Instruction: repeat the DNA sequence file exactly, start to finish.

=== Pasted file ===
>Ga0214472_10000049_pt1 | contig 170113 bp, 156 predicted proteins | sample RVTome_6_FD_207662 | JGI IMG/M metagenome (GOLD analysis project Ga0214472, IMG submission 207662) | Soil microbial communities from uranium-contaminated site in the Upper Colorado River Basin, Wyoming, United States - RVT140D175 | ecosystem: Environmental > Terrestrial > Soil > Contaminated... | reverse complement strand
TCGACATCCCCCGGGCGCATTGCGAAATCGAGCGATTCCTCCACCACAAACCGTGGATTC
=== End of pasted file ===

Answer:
>Ga0214472_10000049_pt1 | contig 170113 bp, 156 predicted proteins | sample RVTome_6_FD_207662 | JGI IMG/M metagenome (GOLD analysis project Ga0214472, IMG submission 207662) | Soil microbial communities from uranium-contaminated site in the Upper Colorado River Basin, Wyoming, United States - RVT140D175 | ecosystem: Environmental > Terrestrial > Soil > Contaminated... | reverse complement strand
TCGACATCCCCCGGGCGCATTGCGAAATCGAGCGATTCCTCCACCACAAACCGTGGATTC